Mark-Free Quilting Using Painter's Tape

My other favorite tool is using Painter's Tape for mark-free planning of my quilting designs, invaluable for designs involving straight lines. Usually I use Blue Painter's tape, but opted to use Scotch Masking Tape for Concrete, Brick, and Grout, as it is tackier, and could be repositioned over and over for use with all 8 repeats.
Watching the Starry Points Transform with Quilting

Usually the first 1-4 repeats of each design require my full concentration.  But once I start to develop muscle memory, my mind can start contemplating designs for the other background areas.
Radiating Lines Are the Star

For most of my mandalas, I select only 1-2 motifs, but play with adjusting the selected motif(s) to fit the various areas of negative space. Perhaps I play with the scale, width and/or length of a particular design, or change the focal point or direction, experiment with symmetry, or simply include multiple repeats to fill in a particular space. For this mandala, I used radiating lines to fill in around the pineapples, between watermelon slices, and around the watermelon hearts.
Loving the Spikey Rays

I filled in the background with my favorite Zig Zag Meander that sparkles when stitched with a variegated thread.
All Star Threads
 Threads Used:

  • Aurifil 50wt Light Grey Turquoise (2805)-Radiating Lines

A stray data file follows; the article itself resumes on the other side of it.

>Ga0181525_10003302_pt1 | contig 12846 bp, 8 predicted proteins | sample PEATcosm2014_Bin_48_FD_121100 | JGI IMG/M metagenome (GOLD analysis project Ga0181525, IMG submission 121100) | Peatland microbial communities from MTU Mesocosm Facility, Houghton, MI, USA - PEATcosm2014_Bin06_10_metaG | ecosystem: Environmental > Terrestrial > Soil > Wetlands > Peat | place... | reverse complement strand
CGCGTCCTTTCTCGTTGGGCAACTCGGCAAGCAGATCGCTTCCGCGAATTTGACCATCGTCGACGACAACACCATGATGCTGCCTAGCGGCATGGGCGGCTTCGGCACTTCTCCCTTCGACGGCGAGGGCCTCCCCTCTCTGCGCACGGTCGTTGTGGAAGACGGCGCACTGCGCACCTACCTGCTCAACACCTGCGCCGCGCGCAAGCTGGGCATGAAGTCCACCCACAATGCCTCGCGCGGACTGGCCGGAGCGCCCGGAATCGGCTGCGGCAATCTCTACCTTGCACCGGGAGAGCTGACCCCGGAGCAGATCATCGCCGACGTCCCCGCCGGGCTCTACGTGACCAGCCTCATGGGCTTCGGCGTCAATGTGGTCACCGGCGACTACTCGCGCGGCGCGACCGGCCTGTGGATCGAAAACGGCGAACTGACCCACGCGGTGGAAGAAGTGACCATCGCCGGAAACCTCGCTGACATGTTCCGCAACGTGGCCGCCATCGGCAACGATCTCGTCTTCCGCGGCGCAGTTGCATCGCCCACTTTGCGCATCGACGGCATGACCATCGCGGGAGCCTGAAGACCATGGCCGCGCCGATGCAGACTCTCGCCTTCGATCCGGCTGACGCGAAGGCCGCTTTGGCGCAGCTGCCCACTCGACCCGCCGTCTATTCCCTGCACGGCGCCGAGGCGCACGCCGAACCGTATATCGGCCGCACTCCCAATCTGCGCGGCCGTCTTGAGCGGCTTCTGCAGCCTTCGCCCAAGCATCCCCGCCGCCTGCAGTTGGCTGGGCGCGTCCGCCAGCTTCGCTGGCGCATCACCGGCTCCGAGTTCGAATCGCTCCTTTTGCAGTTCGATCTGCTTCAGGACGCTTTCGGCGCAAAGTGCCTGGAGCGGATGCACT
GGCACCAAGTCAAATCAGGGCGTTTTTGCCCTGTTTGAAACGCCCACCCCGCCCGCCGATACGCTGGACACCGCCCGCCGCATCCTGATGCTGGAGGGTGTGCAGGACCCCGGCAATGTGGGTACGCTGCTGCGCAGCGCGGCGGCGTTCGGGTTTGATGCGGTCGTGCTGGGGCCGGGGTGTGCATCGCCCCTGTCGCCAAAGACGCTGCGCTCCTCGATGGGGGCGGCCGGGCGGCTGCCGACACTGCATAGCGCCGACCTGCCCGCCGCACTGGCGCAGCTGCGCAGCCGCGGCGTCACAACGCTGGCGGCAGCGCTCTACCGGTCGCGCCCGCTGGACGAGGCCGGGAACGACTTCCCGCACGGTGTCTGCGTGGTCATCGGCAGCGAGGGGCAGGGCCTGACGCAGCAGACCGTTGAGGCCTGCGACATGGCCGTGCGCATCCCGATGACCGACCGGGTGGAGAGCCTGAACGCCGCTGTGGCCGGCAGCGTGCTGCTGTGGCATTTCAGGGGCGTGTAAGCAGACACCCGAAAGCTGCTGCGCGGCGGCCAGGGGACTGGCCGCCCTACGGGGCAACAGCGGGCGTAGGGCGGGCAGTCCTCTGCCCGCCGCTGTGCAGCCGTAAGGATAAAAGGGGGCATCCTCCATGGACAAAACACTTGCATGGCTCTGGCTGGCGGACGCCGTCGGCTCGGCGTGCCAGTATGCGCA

• Aurifil 50wt Light Blue Violet (1128)-Bobbin while quilting background
  • Superior King Tut 40wt Lapis Lazuli (903)-Background Zig Zag
  • Aurifil 50wt Green (2870)-Quilt Sleeve
  • Aurifil 50wt Red (2250)-Binding
  • Aurifil Monofilament (MT1000)-Quilting Fruit Motifs
  • Aurifil 50wt White (2024)-Bobbin thread while stitching with Monofilament (not shown)

Shape Shifting

I wasn't sure what shape my final quilt would be, so I quilted the entire square. While I loved the idea of a completely circular quilt, I was concerned about the challenges of hanging a circular quilt. I was aware of Quilt Shaper wire that would aide with the hanging, but might pose additional challenges for travel/shipping. So I compromised and left the top flat, and rounded out the rest of the quilt. Once I was done trimming, it reminded me of a stemless wine glass, perfect for enjoying some Sangria!
Breakfast and Quilt Backing

While having breakfast in my studio, I began to wonder whether my quilt project was inspiring my meal or was my meal inspiring my quilting?!?

The next decision was choosing a binding fabric. Initially I requested some of Michael Miller's Cherry Gingham Play print from their basics collection. I also had some leftover fabrics from my July Christmas Countdown Calendar. I wanted to save the Gingham for use with another project, and I really liked how the Watermelon Cotton Couture gave more prominence to the watermelons and strawberries motifs.
Binding Auditions

Earlier this week, I attended Michelle's Yoga class, and returned home to complete my mandala design. It only seemed fitting that I bring in my finished mandala design to show to Michelle and thank her for inspiring me in and outside the Yoga classes!
Sew Fruity Mandala, Finishes 36" x 37"

I still have one decision left to make: quilt title! I'd love to hear your naming suggestions! Leave a comment below or contact me via email!

I had so much fun working with the Sew Fruity fabric collection, that I started a second project using the remaining 4 repeats of the Fruit Toss print and a double border print. I can't wait to share more in a future blog post, but Panda insisted I share a little sneak peek!
More Sew Fruity Fun to Come!

Many thanks for visiting! Be sure to check your local quilt shop and stock up on this fun & fruity fabric collection. Wishing you all: Namaste!!


  1. Replies
    1. Thank you! I love designing mandala quilts and this one was super fun to create!!